Artistic depiction of the SiMREPS platform we are building for the direct single molecule counting of miRNA biomarkers in crude biofluids (Johnson-Buck, A. et al. Kinetic fingerprinting to identify and count single nucleic acids. Nat Biotechnol 33, 730-732 (2015)).

Jerome P. Lynch

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Jerome P. Lynch, PhD, is Professor and Donald Malloure Department Chair of the Civil and Environmental Engineering Department in the College of Engineering in the University of Michigan, Ann Arbor.

Prof. Lynch’s group works at the forefront of deploying large-scale sensor networks to the built environment for monitoring and control of civil infrastructure systems including bridges, roads, rail networks, and pipelines; this research portfolio falls within the broader class of cyber-physical systems (CPS). To maximize the benefit of the massive data sets, they collect from operational infrastructure systems, and undertake research in the area of relational and NoSQL database systems, cloud-based analytics, and data visualization technologies. In addition, their algorithmic work is focused on the use of statistical signal processing, pattern classification, machine learning, and model inversion/updating techniques to automate the interrogation sensor data collected. The ultimate aim of Prof. Lynch’s work is to harness the full potential of data science to provide system users with real-time, actionable information obtained from the raw sensor data collected.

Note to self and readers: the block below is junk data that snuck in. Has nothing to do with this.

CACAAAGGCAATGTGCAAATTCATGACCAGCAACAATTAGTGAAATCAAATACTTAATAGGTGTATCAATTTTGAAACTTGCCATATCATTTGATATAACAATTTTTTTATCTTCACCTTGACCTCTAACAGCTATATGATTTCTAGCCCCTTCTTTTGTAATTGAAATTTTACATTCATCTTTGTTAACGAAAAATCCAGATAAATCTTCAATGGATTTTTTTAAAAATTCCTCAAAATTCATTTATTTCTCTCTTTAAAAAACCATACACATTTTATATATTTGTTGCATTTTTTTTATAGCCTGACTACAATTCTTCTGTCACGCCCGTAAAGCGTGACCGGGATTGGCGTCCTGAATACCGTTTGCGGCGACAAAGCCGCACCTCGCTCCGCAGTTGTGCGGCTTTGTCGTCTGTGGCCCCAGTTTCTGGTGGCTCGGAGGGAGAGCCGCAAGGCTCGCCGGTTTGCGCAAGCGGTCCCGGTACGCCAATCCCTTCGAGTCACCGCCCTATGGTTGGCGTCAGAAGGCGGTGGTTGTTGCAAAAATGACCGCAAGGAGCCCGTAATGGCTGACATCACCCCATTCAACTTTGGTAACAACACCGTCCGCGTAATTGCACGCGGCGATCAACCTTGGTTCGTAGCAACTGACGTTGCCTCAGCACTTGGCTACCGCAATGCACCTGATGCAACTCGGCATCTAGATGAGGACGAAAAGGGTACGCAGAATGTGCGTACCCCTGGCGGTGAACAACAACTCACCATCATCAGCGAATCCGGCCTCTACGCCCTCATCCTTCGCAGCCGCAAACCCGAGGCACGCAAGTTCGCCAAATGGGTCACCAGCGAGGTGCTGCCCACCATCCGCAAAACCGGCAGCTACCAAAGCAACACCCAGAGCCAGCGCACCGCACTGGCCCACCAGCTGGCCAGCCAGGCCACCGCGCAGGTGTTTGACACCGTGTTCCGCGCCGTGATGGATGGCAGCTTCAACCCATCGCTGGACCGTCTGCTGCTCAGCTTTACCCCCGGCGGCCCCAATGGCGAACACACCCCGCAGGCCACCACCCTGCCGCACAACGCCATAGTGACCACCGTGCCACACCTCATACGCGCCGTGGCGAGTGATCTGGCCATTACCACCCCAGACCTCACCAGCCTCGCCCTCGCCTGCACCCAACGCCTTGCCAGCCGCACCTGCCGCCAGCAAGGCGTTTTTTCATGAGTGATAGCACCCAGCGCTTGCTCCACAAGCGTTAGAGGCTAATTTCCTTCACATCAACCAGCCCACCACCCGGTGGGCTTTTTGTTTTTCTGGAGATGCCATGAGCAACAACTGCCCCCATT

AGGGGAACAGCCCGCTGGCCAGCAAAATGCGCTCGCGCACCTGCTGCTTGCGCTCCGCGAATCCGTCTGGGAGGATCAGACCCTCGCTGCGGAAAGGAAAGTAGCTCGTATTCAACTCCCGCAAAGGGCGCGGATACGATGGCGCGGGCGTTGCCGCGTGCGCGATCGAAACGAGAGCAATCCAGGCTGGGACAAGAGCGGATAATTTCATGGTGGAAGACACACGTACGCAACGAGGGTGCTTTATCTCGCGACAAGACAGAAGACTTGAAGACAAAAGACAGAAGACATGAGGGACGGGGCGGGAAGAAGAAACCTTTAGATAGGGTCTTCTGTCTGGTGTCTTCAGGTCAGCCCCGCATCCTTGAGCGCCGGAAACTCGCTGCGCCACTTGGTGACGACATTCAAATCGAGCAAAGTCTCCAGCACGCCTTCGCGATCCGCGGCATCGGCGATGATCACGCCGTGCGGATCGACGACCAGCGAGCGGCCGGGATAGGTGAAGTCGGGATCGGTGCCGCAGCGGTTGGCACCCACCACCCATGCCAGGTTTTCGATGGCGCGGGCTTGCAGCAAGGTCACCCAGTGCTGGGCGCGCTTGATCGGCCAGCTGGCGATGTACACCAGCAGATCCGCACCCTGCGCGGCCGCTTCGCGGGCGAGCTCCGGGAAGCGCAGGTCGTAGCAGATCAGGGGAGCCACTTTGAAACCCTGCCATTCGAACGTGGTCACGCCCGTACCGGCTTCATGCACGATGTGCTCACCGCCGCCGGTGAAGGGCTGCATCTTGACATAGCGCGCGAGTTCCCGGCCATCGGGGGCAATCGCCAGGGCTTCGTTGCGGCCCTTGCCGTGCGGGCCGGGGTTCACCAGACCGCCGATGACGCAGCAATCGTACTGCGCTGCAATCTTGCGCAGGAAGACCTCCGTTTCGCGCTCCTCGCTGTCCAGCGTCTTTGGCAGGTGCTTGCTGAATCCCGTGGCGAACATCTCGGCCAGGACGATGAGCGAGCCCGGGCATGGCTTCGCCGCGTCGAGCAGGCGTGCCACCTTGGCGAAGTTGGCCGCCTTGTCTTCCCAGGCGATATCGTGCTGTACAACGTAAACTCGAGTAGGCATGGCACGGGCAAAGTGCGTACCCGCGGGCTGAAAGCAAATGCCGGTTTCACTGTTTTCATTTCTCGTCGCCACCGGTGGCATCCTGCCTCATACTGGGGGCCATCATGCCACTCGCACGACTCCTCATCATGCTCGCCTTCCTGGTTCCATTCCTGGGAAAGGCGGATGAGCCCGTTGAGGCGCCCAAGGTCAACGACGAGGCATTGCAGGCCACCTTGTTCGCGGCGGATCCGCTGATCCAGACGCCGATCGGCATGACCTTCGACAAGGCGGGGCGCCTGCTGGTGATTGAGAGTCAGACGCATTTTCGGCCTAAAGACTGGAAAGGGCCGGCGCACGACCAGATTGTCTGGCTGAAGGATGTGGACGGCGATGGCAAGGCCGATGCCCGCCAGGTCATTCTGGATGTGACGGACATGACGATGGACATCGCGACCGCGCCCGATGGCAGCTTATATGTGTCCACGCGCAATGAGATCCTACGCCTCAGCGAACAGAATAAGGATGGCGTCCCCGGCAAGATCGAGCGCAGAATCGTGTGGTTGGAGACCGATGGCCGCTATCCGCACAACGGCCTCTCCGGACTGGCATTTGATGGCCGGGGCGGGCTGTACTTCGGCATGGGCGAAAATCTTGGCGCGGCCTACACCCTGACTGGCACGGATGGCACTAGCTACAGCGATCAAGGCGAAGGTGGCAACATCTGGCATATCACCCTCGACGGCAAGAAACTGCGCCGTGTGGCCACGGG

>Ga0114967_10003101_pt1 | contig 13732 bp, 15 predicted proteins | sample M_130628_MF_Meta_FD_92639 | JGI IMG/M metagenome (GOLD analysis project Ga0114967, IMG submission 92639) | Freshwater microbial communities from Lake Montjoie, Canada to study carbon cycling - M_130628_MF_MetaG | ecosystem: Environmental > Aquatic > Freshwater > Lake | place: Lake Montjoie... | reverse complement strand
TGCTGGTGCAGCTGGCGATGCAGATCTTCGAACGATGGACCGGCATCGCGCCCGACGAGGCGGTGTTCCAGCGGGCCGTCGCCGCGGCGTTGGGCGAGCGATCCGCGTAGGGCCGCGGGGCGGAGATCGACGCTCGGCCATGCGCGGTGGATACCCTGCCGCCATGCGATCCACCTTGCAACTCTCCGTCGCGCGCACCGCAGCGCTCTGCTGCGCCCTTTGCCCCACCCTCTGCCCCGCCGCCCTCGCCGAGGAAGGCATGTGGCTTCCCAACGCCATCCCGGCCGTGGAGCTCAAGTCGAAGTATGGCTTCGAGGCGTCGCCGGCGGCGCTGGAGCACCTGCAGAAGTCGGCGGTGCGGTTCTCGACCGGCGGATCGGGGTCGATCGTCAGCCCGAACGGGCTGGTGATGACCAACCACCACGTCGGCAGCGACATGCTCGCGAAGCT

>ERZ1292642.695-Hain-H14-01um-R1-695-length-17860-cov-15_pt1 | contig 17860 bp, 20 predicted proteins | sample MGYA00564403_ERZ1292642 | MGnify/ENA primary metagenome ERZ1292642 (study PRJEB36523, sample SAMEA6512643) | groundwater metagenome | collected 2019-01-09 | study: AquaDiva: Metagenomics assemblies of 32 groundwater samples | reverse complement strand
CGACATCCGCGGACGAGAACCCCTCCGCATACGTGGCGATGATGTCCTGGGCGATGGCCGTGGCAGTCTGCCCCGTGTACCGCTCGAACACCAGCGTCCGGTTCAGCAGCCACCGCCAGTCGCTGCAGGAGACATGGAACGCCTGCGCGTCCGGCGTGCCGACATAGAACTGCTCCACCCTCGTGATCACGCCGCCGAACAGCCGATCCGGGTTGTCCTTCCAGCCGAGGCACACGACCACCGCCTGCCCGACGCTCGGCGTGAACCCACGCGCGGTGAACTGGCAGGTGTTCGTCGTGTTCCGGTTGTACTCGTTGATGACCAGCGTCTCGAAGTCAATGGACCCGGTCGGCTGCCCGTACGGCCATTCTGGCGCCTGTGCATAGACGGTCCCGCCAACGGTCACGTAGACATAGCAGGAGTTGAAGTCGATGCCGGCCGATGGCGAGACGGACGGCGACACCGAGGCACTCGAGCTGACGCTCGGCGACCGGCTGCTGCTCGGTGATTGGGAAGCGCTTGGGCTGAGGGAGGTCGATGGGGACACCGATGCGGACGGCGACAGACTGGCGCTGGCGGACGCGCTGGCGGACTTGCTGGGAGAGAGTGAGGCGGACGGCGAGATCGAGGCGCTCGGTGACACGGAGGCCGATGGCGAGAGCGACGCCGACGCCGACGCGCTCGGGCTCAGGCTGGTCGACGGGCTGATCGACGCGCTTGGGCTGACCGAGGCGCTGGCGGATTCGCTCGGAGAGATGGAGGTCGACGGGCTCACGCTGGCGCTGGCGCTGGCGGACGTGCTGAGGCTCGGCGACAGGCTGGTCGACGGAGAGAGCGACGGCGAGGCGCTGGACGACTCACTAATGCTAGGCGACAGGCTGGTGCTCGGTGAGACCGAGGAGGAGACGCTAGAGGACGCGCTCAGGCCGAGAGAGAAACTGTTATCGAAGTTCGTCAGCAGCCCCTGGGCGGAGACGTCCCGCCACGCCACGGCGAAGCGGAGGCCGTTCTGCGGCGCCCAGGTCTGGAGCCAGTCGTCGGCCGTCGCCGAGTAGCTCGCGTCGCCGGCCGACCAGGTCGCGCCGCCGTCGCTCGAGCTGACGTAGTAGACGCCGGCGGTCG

A permanent wireless monitoring system was installed in 2011 on the New Carquinez Suspension Bridge (Vallejo, CA). The system continuously collects data pertaining to the bridge environment and the behavior of the bridge to load; our data science research is instrumental in unlocking the value of structural monitoring data through data-driven interrogation.

A permanent wireless monitoring system was installed in 2011 on the New Carquinez Suspension Bridge (Vallejo, CA). The system continuously collects data pertaining to the bridge environment and the behavior of the bridge to load; our data science research is instrumental in unlocking the value of structural monitoring data through data-driven interrogation.